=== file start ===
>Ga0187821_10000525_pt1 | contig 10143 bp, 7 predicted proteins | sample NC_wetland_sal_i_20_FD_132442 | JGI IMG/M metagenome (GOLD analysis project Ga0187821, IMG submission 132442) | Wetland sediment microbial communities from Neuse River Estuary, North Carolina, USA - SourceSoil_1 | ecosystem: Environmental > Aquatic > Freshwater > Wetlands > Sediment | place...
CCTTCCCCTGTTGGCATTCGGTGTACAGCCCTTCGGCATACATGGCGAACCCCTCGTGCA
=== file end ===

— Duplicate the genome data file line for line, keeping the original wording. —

>Ga0187821_10000525_pt1 | contig 10143 bp, 7 predicted proteins | sample NC_wetland_sal_i_20_FD_132442 | JGI IMG/M metagenome (GOLD analysis project Ga0187821, IMG submission 132442) | Wetland sediment microbial communities from Neuse River Estuary, North Carolina, USA - SourceSoil_1 | ecosystem: Environmental > Aquatic > Freshwater > Wetlands > Sediment | place...
CCTTCCCCTGTTGGCATTCGGTGTACAGCCCTTCGGCATACATGGCGAACCCCTCGTGCA